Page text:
Why change management needs design thinking

October 14, 2009
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Unfortunately, traditional change management tactics fall short of realizing successful change. Tactical change management plans are only as useful as the strategy that drives them. You can’t put your change process into boxes and check everything off and call it “leading change.”

People_GlobalWhat’s missing from change management is the process of design thinking. By this I mean involving those impacted by the change in the creation of the solution – taking a human centered approach to the design of the solution. Change management methodologies assume the design of the change will be done by the project management side of the house and the change management team will handle the people side. I wish the world were that black and white sometimes, but it’s not. Having a few key leaders or a project team come up with a plan and then expecting people to adopt is a recipe for failure and resistance. People rarely support initiatives they had no part in designing. Proactively addressing concerns by adopting an inclusive design process can prevent the unconscious threat response that results when people feel they have played no part in a change that affects them every day.

Leaders who understand



Unfortunately, traditional change management tactics fall short of realizing successful change. Tactical change management plans are only as useful as the strategy that drives them. You can’t put your change process into boxes and check everything off and call it “leading change.”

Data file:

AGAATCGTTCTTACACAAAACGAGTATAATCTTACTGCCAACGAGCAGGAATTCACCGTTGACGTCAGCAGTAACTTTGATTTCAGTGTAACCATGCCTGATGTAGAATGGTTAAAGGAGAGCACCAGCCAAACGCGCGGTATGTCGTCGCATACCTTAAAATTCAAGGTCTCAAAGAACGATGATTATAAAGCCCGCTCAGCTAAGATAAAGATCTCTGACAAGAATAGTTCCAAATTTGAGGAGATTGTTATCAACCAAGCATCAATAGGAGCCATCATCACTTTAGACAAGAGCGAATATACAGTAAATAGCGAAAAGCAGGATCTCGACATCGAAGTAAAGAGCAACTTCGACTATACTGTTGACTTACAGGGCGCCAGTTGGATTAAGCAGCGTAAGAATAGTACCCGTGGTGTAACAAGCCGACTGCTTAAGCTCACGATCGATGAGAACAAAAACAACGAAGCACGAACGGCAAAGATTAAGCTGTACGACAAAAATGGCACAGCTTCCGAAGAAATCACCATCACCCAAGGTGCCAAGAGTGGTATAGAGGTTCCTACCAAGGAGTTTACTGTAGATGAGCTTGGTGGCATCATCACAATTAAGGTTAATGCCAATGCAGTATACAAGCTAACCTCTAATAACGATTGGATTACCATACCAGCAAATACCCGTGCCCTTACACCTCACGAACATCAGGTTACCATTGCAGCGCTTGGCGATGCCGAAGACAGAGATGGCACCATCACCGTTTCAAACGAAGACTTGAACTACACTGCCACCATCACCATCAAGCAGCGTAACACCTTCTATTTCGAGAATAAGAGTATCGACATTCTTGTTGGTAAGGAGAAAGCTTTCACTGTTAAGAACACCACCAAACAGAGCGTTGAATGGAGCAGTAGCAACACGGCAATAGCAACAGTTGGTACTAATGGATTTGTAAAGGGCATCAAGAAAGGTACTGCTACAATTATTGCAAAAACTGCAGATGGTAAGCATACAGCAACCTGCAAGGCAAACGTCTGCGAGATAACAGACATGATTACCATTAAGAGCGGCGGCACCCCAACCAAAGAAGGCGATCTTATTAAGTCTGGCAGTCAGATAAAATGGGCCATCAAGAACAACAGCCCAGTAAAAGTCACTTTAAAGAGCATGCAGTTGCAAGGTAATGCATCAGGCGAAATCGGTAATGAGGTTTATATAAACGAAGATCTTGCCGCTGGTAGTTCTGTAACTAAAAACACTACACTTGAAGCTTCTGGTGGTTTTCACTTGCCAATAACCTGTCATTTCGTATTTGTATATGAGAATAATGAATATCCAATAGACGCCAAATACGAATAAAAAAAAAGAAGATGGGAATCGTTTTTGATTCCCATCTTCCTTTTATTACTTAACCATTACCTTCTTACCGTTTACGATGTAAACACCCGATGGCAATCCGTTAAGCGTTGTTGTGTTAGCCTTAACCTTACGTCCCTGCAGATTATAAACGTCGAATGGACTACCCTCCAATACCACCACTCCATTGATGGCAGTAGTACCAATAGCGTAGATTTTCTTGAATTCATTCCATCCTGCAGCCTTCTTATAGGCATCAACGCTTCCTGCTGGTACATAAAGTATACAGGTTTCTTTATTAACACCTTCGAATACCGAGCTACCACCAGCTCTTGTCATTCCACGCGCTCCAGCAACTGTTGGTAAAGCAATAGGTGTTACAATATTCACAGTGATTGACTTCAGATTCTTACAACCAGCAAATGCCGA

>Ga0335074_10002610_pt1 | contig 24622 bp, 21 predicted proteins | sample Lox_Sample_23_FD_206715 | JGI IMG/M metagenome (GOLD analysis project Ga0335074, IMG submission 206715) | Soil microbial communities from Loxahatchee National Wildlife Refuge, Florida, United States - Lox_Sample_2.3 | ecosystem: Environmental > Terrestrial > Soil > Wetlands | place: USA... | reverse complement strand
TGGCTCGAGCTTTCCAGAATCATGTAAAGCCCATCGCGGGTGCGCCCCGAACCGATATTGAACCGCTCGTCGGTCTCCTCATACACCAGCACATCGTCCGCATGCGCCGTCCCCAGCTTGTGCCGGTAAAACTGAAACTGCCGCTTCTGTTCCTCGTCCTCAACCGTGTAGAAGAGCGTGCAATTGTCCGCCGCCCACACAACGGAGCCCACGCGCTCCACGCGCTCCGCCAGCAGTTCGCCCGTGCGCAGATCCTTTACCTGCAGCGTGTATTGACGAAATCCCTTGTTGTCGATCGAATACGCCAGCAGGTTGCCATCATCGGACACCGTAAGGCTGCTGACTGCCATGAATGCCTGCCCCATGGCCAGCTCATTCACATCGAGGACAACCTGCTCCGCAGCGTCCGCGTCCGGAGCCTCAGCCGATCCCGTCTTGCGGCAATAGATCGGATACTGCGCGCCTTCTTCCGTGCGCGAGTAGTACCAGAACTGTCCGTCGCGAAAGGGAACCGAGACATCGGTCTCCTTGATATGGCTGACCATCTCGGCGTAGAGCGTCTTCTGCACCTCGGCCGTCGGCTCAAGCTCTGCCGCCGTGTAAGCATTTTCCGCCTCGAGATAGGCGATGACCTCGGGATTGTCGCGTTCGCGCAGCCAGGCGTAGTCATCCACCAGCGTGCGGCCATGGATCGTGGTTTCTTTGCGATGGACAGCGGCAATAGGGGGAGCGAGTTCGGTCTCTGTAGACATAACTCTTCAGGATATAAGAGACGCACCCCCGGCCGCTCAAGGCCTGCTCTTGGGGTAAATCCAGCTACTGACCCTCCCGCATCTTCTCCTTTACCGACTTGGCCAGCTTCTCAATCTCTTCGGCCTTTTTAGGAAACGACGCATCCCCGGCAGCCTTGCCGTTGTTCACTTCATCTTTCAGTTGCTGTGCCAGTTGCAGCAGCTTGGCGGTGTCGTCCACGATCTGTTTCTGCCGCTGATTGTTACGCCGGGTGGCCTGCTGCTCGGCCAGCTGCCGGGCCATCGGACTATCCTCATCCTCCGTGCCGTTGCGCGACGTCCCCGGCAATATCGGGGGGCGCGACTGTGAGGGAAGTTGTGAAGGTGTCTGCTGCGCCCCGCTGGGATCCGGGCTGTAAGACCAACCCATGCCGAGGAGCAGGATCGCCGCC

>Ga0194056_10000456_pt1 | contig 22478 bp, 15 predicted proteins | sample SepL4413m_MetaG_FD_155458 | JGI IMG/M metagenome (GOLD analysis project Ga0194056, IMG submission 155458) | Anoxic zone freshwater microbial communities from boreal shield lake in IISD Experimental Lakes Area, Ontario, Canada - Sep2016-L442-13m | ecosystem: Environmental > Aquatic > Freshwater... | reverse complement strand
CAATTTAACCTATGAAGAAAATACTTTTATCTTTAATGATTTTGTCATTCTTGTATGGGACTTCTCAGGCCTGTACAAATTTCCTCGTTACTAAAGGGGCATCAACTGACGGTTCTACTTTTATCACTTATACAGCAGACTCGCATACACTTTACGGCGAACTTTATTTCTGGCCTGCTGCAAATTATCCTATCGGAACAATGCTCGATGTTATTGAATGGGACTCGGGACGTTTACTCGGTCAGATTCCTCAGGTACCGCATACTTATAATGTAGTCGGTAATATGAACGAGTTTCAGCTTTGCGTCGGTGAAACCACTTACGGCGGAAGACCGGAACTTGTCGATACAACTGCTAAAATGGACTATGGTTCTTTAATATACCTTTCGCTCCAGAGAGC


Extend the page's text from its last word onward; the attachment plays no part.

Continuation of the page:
People_GlobalWhat’s missing from change management is the process of design thinking. By this I mean involving those impacted by the change in the creation of the solution – taking a human centered approach to the design of the solution. Change management methodologies assume the design of the change will be done by the project management side of the house and the change management team will handle the people side. I wish the world were that black and white sometimes, but it’s not. Having a few key leaders or a project team come up with a plan and then expecting people to adopt is a recipe for failure and resistance. People rarely support initiatives they had no part in designing. Proactively addressing concerns by adopting an inclusive design process can prevent the unconscious threat response that results when people feel they have played no part in a change that affects them every day.

Leaders who understand this dynamic can more effectively engage their employees’ best talents, support collaborative teams, and create an environment that fosters productive change. How many changes have you seen designed in a vacuum?